On a recent trip to Scotland, organised by Seafood from Scotland, chefs were shown an array of responsibly sourced fish. A trip to Eyemouth harbour for an inshore creel fishing trip, guided by skipper Derek Anderson, was the first port of call for the chefs – James Devine, National Chef of the Year and chef at Noble in Holywood, Ireland; Lee Westcott, head chef at the Typing Room in London; Luke
Thomas, head chef of Luke’s Dining Room; and Cyrus Todiwala, chef-proprietor of Café Spice Namasté. The Eyemouth trip was followed by lunch on the quayside, hosted by fish wholesaler DR Collin & Son, and then it was on to one of Collin’s depots for a tour of the facilities and a lesson in lobster husbandry.
Day two consisted of a visit to Alex Spink & Sons, which produces Arbroath smokies.
Ian Spink took the chefs on a tour of the business and gave them a tasting of the fish, which is a smoked haddock. The smokies are available all year round, but only within a five-mile radius of Arbroath as they hold protected geographical identification status.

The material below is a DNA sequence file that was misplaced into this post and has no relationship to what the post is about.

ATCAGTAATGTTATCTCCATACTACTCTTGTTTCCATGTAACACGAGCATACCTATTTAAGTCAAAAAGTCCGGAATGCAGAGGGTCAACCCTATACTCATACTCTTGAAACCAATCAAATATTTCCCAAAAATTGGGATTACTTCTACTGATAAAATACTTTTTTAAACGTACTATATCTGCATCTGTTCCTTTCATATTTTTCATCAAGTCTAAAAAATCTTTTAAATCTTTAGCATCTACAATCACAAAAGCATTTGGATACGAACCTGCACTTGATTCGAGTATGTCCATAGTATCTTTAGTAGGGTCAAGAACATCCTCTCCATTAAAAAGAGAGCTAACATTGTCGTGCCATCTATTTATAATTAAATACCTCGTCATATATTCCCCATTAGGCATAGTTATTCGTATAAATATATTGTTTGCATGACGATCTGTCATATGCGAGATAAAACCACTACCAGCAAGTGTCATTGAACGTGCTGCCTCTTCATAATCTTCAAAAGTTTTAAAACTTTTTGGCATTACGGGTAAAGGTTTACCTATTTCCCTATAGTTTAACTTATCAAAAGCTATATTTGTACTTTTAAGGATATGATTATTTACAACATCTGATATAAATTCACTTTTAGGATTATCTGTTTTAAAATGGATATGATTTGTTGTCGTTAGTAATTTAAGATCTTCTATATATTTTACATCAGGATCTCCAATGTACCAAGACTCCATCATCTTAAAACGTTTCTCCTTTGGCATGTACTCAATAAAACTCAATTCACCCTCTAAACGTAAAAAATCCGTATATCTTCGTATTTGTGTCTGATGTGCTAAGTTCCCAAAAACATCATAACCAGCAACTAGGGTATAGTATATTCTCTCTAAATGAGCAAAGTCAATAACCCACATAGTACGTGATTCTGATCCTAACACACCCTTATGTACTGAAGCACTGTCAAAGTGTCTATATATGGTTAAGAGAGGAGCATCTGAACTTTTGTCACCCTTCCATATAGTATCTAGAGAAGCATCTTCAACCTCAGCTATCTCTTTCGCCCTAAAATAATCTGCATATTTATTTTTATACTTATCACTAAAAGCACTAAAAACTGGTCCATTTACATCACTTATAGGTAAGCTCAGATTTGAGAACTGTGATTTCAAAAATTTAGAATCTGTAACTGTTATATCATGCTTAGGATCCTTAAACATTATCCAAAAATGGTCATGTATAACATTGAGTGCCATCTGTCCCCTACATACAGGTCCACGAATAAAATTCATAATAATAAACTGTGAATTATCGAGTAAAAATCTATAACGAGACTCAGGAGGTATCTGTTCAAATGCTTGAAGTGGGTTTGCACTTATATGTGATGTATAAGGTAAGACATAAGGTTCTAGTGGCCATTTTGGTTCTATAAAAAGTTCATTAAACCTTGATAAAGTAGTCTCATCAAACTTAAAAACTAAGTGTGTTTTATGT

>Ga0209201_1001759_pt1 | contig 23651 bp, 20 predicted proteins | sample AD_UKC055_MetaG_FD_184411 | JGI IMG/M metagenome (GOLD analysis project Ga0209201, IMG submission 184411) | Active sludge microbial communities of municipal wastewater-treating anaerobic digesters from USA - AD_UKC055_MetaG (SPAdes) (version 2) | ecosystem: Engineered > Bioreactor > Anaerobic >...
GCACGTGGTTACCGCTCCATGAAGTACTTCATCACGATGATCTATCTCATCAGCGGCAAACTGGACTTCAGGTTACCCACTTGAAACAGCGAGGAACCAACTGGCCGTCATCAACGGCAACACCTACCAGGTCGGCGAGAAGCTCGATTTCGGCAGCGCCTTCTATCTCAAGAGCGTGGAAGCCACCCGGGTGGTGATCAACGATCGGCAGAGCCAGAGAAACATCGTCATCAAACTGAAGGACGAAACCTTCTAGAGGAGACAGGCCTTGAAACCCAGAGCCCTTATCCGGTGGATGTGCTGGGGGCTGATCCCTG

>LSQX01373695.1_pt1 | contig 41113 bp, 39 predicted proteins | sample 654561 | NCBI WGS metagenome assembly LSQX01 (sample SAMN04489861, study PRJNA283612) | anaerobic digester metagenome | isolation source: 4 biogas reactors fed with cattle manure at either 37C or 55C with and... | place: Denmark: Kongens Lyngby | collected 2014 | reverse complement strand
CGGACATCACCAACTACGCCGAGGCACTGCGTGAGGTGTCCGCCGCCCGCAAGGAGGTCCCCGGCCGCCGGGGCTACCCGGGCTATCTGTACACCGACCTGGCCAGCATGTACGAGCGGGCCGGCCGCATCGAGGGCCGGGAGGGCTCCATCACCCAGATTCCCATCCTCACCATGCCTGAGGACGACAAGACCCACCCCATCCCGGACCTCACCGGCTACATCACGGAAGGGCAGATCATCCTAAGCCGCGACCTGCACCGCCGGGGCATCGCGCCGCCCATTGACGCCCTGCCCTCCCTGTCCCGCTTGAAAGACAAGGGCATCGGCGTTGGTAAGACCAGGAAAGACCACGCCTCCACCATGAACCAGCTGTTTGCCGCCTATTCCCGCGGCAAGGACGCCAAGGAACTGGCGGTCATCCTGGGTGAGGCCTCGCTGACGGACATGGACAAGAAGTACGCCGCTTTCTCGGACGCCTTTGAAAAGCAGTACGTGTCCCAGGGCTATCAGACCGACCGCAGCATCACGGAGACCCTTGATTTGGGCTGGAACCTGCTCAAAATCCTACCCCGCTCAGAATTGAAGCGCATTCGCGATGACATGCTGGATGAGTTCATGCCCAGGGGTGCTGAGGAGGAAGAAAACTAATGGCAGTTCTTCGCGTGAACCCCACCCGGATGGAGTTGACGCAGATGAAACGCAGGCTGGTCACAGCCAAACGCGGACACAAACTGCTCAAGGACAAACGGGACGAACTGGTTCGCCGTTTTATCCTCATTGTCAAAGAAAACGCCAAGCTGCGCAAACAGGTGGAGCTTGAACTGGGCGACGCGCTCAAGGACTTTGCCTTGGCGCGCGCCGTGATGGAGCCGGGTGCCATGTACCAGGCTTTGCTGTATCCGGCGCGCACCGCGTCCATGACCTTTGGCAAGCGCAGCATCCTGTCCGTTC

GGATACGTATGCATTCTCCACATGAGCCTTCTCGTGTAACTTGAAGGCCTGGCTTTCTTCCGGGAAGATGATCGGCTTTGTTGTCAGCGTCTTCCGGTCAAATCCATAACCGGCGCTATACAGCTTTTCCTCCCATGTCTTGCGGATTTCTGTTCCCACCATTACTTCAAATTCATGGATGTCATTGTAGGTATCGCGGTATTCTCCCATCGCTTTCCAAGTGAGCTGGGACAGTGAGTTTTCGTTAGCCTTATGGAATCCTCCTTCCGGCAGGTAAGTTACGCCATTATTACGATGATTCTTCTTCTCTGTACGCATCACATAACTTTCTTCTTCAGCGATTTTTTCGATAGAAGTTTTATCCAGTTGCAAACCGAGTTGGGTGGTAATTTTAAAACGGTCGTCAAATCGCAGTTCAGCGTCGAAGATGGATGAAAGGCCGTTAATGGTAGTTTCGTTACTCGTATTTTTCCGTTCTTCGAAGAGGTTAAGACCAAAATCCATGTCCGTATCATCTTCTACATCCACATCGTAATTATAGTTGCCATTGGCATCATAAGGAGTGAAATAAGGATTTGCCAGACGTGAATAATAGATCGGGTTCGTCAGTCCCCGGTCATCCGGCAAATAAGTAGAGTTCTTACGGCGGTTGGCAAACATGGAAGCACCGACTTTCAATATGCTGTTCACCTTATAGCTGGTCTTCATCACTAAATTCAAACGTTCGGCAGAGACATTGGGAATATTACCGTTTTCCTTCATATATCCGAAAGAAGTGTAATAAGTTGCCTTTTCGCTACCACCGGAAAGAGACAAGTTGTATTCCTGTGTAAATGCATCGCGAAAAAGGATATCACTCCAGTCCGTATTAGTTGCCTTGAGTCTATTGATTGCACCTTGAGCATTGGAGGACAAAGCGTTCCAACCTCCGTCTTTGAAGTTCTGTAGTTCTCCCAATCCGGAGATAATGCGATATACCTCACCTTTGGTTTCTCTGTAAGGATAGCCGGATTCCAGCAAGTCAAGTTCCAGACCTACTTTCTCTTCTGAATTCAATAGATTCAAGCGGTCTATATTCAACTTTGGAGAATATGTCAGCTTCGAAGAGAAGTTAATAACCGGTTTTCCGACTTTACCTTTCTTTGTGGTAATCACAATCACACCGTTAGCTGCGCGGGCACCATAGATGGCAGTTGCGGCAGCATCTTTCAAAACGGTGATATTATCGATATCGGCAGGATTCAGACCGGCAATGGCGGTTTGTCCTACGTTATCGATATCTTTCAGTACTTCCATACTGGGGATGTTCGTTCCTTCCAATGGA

Finally, the chefs went to Kingsbarns Beach in Fife, the foraging ground for Mara Seaweed, which produces seaweed flakes that are sold to chefs and consumers worldwide.
Westcott says the trip helped to reinforce his sourcing policy: “We only source fish that is in season and in abundance, and I believe this is the only way to ensure that we are doing our bit in keeping the stock levels of fish plentiful. I think our customers want to know we are doing our best to be responsible and sustainable, so we work closely with our fish suppliers and listen to them in terms of what we should be buying and using.”
Devine thinks people are definitely more conscious about where their food comes from, particularly seafood and, given the fact that we live on an island, that we should be more proud of our bounty and enjoy it ourselves rather than seeing so much of it exported.
“But there’s a very fine line between being informative and overloading customers with too much information,” he says. “I think it’s important that, as chefs, we work closely with our suppliers and always remain knowledgeable of the product we put on the plate.”